Taking an extraordinary step Friday to protect the public from a dangerous toxin, the California Fish and Wildlife Department shuttered the state's cherished commercial Dungeness crab industry, delivering a cruel punch to the Bay Area's hard-luck fishermen.

"Crab is an important part of California's culture and economy, and I did not make this decision lightly," Fish and Wildlife Director Charlton Bonham said in a statement. "But doing everything we can to limit the risk to public health has to take precedence."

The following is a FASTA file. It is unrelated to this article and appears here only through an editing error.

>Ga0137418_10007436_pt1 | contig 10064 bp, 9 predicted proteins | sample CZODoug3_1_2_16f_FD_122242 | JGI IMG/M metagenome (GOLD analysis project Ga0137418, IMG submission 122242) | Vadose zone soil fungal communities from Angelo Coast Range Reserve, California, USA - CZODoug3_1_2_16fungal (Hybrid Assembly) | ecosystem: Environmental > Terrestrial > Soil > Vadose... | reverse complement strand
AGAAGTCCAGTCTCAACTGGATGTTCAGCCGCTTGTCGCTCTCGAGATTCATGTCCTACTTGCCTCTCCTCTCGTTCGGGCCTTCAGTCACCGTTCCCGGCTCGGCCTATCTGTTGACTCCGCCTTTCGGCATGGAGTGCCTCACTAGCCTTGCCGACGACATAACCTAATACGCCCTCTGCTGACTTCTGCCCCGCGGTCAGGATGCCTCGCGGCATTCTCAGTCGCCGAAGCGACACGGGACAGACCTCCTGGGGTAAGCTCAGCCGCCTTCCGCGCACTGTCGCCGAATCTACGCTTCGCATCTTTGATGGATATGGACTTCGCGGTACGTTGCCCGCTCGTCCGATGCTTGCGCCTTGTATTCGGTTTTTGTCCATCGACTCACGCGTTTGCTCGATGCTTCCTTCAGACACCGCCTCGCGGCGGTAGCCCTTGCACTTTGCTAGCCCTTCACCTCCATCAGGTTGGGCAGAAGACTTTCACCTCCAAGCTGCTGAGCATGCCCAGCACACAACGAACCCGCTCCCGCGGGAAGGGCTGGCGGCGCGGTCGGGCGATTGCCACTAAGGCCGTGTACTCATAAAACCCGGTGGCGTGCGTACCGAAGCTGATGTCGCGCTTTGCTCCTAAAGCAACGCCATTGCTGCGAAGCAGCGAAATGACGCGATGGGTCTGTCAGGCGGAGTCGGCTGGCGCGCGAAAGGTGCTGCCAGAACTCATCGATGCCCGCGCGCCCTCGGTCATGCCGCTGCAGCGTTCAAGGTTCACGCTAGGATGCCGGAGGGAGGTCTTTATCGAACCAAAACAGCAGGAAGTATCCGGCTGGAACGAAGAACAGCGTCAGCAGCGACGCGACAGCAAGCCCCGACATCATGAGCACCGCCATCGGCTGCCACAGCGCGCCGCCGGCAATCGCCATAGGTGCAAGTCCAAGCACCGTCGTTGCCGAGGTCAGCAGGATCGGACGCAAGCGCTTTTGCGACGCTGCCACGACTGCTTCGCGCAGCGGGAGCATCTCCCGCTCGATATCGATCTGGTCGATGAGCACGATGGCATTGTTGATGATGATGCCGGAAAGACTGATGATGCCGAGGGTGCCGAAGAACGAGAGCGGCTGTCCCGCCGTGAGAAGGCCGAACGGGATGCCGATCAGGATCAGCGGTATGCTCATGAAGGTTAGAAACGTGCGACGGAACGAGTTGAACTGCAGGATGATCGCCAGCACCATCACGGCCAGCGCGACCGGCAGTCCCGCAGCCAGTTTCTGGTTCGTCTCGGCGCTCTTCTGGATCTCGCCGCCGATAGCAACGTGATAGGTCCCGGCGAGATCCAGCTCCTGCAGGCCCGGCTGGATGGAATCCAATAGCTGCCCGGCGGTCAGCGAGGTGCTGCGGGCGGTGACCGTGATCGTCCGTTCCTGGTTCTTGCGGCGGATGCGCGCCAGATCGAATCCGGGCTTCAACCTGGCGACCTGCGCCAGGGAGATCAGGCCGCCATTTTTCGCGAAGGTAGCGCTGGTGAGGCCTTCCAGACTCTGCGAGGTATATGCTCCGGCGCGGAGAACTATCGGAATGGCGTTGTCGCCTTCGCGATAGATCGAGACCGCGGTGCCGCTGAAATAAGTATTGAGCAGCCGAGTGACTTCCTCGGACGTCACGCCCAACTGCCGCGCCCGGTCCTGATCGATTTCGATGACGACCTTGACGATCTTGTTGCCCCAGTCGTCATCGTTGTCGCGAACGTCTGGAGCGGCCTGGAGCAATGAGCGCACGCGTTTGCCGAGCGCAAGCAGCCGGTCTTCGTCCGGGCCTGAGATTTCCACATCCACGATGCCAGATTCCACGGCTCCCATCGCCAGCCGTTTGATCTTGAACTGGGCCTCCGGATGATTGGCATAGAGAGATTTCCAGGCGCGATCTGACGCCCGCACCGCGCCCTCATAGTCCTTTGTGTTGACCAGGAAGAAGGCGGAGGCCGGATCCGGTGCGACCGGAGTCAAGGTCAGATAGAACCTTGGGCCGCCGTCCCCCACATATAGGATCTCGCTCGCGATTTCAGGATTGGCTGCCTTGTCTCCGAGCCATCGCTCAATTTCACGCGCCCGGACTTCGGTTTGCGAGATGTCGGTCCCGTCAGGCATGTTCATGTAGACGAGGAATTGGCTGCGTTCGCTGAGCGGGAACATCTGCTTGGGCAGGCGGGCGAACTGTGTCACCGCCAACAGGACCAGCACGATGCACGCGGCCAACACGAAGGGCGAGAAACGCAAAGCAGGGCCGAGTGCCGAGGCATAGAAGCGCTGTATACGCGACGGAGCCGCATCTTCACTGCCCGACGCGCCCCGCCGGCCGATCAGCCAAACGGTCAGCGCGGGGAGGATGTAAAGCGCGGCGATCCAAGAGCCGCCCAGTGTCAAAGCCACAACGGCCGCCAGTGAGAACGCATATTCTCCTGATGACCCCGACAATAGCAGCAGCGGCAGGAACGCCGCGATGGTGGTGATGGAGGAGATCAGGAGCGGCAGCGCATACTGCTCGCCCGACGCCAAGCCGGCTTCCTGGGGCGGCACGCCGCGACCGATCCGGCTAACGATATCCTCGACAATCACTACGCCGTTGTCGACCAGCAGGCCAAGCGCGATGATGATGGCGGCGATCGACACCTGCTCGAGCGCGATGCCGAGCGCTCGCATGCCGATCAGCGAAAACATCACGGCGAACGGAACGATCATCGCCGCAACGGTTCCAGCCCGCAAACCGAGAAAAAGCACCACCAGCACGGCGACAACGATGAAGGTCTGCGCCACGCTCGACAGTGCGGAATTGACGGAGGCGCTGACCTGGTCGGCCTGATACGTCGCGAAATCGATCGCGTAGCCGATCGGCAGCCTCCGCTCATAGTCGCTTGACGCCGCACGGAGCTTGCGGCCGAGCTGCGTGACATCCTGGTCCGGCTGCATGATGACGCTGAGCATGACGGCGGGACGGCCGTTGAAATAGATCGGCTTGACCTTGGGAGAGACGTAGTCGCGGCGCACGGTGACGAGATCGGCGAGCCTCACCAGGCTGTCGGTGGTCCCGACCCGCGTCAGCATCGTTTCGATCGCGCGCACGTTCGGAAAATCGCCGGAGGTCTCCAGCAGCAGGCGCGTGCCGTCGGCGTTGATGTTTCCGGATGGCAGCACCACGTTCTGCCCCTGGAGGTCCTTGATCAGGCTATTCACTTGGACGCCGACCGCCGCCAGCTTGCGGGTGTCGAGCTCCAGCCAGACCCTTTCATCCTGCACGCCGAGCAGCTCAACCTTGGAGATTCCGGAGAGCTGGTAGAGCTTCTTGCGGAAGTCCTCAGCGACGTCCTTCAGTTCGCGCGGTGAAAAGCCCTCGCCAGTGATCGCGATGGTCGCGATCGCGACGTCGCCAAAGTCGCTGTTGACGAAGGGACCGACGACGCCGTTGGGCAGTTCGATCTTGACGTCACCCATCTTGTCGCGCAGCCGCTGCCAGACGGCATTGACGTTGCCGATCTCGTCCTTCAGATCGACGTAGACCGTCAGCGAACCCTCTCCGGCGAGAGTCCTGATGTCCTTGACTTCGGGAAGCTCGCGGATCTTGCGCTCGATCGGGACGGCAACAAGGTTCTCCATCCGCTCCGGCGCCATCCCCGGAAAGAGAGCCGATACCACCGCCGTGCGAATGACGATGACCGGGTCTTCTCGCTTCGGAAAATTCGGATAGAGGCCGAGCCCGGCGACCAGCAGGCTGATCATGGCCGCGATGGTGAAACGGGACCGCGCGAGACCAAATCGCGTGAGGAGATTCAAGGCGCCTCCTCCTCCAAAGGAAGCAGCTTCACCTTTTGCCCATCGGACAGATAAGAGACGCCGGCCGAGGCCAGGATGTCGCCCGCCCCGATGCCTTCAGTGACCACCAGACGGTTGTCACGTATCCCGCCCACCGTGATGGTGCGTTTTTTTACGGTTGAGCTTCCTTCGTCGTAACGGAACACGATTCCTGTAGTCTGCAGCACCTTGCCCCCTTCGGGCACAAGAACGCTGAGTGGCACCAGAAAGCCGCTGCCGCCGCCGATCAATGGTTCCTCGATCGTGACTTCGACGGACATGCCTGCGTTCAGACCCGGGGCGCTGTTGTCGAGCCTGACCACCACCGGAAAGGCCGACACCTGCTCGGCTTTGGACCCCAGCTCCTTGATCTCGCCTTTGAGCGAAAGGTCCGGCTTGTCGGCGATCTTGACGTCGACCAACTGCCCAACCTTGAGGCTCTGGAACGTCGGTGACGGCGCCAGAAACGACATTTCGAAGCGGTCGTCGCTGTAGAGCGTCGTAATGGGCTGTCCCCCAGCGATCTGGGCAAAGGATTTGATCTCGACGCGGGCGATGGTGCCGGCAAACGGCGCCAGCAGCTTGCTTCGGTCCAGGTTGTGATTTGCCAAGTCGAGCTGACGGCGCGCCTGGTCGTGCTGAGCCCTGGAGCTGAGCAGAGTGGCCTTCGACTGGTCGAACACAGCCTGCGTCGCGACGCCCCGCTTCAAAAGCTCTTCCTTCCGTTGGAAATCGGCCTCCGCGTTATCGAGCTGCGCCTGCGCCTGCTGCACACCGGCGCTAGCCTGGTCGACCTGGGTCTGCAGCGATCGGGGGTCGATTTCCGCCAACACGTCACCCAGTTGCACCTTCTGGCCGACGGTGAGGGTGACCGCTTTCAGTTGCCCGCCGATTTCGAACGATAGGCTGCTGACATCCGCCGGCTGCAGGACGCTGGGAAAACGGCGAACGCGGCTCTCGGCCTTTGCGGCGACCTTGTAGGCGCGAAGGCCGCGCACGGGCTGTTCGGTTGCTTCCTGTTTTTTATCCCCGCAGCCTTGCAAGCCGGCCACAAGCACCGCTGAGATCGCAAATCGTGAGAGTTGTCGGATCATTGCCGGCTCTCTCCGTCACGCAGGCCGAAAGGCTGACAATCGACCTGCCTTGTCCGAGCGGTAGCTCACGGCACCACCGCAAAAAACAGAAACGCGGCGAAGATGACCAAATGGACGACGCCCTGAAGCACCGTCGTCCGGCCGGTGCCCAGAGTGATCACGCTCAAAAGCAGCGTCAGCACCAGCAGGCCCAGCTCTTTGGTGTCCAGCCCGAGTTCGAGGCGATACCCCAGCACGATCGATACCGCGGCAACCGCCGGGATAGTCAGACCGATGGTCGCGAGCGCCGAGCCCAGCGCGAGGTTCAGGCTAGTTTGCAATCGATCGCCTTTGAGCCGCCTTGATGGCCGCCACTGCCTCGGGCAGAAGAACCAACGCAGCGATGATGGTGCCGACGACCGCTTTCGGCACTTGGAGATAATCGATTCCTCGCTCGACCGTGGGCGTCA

The decision postpones the Nov. 15 opening of the season indefinitely -- until tests by state health officials determine that the crustaceans are once again safe to eat. The crabs are tainted by domoic acid, a compound caused by harmful algae blooms that spread along the Pacific Coast this year because of unusually warm ocean temperatures.

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